About words that have to do with the senses, Joseph Smith talked about the principles of the the gospel tasting good which appeals to one way that humans relate to their environment; seeing and hearing are other ways of experiencing the environment just as feeling, hearing and seeing are, but in the context of Chapter 4:12 seeing does not seem to be a metaphorical way of describing experience. This verse has a more literal meaning and I think this is because John had actual experience with Christ after the resurrection where he saw and touched the Savior and experienced physical evidence as to the reality of his body. So verse 12 is directed to those who might be swayed by false teachers who would say that Christ has no body. Verse 14 makes it clear that “we” (probably the royal we in this case) have seen. So it seems in the entire context of what John is saying, is that no man has seen God the Father and that it is God the Father who is love and who “dweleth in us”. Chapter 5:7-9 viewed in relation to 4:12, 14 might indicate that it is the Holy Ghost that dwells in us and testifies to our spirits, might it not? Would this then not be a reference to the more sure word of prophecy?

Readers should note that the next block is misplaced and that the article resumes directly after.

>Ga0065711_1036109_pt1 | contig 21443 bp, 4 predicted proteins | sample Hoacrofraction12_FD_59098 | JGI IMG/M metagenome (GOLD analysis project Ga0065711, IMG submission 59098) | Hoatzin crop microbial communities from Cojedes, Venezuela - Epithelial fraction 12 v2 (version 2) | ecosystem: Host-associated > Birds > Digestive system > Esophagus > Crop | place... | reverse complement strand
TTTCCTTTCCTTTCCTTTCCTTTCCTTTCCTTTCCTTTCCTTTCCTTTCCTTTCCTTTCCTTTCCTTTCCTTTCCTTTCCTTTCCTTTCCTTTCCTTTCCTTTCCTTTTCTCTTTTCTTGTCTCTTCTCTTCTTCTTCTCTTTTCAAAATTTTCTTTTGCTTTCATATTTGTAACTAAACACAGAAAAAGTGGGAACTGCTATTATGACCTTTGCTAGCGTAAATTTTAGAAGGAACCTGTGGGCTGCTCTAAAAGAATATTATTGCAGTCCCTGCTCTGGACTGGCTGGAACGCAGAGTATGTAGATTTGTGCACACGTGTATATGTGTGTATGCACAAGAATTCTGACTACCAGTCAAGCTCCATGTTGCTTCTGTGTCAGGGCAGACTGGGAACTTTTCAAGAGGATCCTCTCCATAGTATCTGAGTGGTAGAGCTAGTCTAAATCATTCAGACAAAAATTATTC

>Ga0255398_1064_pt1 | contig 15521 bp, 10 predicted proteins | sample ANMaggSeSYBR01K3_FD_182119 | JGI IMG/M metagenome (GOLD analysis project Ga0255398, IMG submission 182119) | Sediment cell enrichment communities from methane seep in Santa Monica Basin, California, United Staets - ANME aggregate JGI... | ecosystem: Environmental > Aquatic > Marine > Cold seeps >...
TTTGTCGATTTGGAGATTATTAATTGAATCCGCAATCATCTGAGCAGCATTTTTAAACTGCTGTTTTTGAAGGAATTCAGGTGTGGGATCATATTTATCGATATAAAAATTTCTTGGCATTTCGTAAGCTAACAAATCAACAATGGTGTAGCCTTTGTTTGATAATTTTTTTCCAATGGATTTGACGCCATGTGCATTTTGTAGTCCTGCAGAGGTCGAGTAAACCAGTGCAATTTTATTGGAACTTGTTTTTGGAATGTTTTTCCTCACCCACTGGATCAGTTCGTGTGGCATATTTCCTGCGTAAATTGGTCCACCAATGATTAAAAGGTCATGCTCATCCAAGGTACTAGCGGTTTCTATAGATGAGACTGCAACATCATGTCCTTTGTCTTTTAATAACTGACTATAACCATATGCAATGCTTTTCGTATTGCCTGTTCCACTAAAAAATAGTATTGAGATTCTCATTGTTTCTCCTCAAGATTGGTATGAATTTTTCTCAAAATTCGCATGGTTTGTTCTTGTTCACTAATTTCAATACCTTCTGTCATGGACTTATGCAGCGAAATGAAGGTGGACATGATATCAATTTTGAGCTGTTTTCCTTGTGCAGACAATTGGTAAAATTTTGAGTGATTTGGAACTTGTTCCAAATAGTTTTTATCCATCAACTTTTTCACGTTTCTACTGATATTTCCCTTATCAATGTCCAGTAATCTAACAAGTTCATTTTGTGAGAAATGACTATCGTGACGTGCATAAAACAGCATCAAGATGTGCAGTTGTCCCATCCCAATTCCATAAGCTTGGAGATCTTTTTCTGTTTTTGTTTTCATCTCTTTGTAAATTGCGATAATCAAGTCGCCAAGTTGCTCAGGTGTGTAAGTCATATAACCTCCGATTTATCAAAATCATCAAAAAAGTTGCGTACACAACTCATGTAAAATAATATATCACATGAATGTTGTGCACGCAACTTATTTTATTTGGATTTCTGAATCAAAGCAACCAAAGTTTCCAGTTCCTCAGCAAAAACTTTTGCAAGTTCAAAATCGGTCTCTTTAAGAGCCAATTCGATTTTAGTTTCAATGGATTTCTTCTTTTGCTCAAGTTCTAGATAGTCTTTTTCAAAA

4. cherylem said

    Thanks for this, especially your study questions which have spurred my preparation enormously. I’ve been doing my SS notes so late that I haven’t posted them in a few weeks. Here I am, up at 5:00 on Sunday morning (after hosting a party at my house last night!) doing my notes. (Does anyone else operate on such a frantic time schedule????)